“21st Century Fox takes matters of workplace behavior very seriously,” the company said in its statement. But it takes matters of profits more seriously, and “The O’Reilly Factor” made about $178 million in advertising revenue in 2015. Even more importantly, Fox News charges cable and satellite operators $1.41 per subscriber — more than any channel except ESPN. And they can do that because O’Reilly attracts more than 3.5 million viewers nightly.

The silence is deafening. With no action at all — at least NBC punished Brian Williams for his white lies — 21st Century Fox becomes complicit (there’s a word getting a lot of play these days) in O’Reilly’s alleged actions.

It’s time for the Murdochs to speak up.

21st Century Fox execs have long had to make peace with the contradictions inherent inside the Rupert Murdoch empire. On the west coast, Fox Broadcasting and 20th Century Fox TV have thrived by offering some of the most programming out there, pushing boundaries with series like “Modern Family,” “The Simpsons,” and “Glee.”

And yet, the inclusive messages on those shows – supporting issues such as gay rights and female empowerment – are exactly the kind of things that right-leaning Murdoch news outlets on the east coast like Fox News Channel and News Corp.’s New York Post might rail against.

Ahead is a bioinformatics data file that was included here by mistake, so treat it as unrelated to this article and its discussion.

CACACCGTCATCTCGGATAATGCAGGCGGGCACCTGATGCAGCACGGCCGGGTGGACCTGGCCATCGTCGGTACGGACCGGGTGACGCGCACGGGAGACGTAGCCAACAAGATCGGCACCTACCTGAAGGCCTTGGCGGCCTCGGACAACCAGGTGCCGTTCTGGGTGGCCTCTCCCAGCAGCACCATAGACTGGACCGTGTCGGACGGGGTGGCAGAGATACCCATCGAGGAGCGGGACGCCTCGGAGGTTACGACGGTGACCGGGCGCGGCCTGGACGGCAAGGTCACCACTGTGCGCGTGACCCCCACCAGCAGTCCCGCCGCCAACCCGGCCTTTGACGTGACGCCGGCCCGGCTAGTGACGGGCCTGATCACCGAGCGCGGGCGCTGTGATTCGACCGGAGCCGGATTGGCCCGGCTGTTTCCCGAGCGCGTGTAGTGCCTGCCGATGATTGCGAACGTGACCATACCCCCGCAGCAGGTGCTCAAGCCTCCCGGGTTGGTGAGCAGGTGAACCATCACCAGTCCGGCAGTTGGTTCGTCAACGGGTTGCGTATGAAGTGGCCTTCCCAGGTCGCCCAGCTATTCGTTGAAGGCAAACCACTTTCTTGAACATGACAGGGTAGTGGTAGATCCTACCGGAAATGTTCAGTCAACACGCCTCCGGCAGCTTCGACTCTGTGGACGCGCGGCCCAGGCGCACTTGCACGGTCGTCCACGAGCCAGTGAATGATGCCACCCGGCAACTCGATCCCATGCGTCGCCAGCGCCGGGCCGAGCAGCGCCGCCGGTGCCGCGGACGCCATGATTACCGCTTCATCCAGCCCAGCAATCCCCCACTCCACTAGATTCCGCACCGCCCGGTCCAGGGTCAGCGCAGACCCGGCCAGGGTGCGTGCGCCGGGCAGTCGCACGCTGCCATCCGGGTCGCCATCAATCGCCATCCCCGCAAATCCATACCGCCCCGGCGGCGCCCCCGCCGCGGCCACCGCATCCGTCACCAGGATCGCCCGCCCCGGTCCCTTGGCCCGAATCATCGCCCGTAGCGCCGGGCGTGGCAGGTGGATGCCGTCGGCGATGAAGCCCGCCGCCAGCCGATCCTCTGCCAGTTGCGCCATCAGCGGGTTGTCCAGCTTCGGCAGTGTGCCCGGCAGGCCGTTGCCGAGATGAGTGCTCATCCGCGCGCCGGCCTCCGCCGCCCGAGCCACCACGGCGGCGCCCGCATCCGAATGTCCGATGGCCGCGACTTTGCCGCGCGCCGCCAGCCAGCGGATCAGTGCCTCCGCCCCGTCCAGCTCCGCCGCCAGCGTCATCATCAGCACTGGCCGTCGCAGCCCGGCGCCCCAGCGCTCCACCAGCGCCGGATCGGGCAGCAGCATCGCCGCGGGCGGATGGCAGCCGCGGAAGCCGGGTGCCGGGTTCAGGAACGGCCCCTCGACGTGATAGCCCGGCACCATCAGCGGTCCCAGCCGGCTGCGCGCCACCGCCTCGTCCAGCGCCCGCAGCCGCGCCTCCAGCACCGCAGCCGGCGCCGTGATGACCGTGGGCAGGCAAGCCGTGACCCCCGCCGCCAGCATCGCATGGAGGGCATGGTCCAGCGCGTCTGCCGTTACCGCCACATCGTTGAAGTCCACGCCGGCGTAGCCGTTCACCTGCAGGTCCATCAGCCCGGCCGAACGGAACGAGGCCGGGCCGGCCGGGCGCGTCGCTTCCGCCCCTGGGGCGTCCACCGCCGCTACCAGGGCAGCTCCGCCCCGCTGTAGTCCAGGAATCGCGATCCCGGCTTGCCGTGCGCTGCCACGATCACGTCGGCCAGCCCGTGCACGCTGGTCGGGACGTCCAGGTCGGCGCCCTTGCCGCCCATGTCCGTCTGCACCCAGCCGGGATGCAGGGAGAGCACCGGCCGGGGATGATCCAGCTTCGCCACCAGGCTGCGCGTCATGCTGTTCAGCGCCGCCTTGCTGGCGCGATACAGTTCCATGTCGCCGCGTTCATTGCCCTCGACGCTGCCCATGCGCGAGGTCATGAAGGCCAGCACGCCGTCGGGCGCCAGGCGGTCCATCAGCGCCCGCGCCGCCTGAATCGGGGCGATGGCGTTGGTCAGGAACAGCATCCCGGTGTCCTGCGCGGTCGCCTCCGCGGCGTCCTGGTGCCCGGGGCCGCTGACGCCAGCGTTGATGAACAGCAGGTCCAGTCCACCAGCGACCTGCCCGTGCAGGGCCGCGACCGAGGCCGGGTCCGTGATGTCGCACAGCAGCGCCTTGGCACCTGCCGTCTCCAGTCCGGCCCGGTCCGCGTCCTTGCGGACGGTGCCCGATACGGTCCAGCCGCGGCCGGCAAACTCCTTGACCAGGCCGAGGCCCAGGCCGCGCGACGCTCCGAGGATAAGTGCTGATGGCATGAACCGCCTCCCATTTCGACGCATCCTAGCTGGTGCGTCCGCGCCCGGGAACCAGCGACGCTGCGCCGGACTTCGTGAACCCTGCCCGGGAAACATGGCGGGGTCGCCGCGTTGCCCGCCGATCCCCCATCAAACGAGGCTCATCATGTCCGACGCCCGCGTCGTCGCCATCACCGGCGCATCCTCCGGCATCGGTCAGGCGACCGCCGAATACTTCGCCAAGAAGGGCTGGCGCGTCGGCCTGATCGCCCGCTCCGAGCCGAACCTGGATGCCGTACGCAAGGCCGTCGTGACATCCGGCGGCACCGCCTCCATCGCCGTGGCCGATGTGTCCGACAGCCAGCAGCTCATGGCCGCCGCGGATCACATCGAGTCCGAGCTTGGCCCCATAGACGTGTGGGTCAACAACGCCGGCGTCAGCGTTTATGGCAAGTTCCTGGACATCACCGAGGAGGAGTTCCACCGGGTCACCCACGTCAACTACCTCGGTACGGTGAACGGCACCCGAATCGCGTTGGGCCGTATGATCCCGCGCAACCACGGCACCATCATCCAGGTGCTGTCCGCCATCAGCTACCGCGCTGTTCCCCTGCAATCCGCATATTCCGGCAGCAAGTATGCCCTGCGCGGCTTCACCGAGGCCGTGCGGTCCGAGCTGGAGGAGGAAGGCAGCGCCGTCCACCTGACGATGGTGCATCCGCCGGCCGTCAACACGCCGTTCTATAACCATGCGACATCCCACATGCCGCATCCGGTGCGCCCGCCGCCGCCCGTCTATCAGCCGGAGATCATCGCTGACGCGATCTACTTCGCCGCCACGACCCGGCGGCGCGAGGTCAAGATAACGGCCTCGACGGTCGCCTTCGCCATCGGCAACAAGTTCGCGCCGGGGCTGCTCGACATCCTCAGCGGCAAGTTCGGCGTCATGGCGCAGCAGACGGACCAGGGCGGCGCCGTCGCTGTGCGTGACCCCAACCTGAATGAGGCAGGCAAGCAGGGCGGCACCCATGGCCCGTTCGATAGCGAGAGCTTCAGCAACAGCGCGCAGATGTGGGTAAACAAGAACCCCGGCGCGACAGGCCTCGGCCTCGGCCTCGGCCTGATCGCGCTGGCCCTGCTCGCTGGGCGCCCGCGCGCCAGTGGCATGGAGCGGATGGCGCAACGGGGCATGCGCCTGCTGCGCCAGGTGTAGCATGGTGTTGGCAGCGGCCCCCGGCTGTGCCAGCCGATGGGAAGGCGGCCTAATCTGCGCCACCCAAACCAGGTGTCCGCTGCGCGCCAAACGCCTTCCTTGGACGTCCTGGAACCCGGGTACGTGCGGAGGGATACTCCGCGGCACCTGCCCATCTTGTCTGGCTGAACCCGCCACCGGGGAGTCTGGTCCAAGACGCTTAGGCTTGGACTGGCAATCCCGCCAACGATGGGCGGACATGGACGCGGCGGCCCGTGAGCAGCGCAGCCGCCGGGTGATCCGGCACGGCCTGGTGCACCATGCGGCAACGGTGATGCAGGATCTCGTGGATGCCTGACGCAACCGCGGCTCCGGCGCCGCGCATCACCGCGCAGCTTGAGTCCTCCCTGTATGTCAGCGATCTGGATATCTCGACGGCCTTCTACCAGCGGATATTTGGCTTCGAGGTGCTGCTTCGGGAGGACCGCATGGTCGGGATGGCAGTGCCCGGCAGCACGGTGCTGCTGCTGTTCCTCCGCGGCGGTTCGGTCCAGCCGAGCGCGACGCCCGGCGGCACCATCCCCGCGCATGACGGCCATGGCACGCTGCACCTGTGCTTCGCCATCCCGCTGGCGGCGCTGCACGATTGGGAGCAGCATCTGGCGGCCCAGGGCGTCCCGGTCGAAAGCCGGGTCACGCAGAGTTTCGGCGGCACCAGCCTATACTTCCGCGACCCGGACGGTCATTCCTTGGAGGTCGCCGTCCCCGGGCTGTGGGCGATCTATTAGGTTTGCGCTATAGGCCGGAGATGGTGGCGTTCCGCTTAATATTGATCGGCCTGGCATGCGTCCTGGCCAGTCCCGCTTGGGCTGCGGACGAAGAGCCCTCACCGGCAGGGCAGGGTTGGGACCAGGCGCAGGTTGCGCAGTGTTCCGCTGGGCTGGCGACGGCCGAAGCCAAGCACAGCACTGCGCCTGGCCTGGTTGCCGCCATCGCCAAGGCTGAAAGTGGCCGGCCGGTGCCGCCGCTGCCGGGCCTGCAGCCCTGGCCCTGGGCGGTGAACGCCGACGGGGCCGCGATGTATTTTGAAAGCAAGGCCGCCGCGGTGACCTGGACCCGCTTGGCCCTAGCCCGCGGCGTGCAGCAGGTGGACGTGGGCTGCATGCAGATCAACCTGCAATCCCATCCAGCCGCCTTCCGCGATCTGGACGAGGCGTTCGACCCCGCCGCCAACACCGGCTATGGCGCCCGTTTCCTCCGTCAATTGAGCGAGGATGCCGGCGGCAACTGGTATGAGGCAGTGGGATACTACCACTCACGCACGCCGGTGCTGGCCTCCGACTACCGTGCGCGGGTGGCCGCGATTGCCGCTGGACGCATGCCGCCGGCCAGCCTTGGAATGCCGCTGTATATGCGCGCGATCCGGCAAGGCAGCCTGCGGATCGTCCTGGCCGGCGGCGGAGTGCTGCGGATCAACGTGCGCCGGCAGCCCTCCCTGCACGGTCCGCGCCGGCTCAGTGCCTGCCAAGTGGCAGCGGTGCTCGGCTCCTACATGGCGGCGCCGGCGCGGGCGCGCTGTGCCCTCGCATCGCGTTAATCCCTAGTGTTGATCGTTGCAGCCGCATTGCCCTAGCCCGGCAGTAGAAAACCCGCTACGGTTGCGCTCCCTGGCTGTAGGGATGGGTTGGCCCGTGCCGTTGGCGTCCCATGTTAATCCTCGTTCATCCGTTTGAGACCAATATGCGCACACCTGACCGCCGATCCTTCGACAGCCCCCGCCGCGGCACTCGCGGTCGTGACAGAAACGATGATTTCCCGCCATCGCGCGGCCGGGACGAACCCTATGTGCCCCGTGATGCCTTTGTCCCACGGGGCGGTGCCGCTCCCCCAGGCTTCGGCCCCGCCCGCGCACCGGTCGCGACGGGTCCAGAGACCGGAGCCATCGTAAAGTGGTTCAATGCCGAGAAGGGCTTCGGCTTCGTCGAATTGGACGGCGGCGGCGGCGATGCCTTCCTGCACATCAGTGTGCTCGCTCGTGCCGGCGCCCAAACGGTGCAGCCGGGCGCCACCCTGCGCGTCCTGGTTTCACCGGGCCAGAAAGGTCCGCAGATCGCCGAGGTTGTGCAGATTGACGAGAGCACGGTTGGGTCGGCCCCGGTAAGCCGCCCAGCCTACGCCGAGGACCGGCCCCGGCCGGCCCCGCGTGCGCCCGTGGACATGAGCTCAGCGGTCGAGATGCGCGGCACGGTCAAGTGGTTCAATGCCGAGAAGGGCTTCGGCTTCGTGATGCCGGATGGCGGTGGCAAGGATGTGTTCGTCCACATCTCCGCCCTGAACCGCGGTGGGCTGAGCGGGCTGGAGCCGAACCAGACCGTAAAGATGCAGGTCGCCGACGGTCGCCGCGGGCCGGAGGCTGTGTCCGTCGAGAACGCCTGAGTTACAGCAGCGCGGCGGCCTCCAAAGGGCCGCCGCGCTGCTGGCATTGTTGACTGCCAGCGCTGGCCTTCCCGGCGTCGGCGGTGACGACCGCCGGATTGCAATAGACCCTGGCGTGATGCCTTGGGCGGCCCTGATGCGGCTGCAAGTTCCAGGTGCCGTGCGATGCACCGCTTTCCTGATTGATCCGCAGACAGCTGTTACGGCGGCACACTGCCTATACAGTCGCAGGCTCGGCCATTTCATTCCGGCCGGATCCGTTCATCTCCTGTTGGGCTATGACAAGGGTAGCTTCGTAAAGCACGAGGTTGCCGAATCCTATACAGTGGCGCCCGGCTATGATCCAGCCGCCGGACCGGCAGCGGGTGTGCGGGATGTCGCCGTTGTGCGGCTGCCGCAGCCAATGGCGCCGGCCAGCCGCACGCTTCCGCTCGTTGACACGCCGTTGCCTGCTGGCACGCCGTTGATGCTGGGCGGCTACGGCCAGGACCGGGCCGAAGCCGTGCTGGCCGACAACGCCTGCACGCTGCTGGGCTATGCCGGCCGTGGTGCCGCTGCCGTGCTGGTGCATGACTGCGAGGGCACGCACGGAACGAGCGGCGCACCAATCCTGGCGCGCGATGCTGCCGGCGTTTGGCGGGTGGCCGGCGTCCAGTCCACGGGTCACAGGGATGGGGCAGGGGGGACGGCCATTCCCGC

Progressive producers at the company like Ryan Murphy’s and Seth MacFarlane’s must feel conflicted over how 21st Century Fox dances around the O’Reilly problem. Ditto talent like Sarah Paulson, who has become iconic for playing powerful female characters on shows produced and distributed by the conglom.

It’s not hard to find Fox execs in Los Angeles who roll their eyes at Fox News’ pro-Trump stance – chalking it up to the cost of business.

But the fact that a major star can be rewarded with a huge contract despite his (alleged) behavior against female colleagues? That’s not just business, that’s personal.

And no matter how many women are named to leadership positions, it’s a reminder that the workplace hasn’t really changed.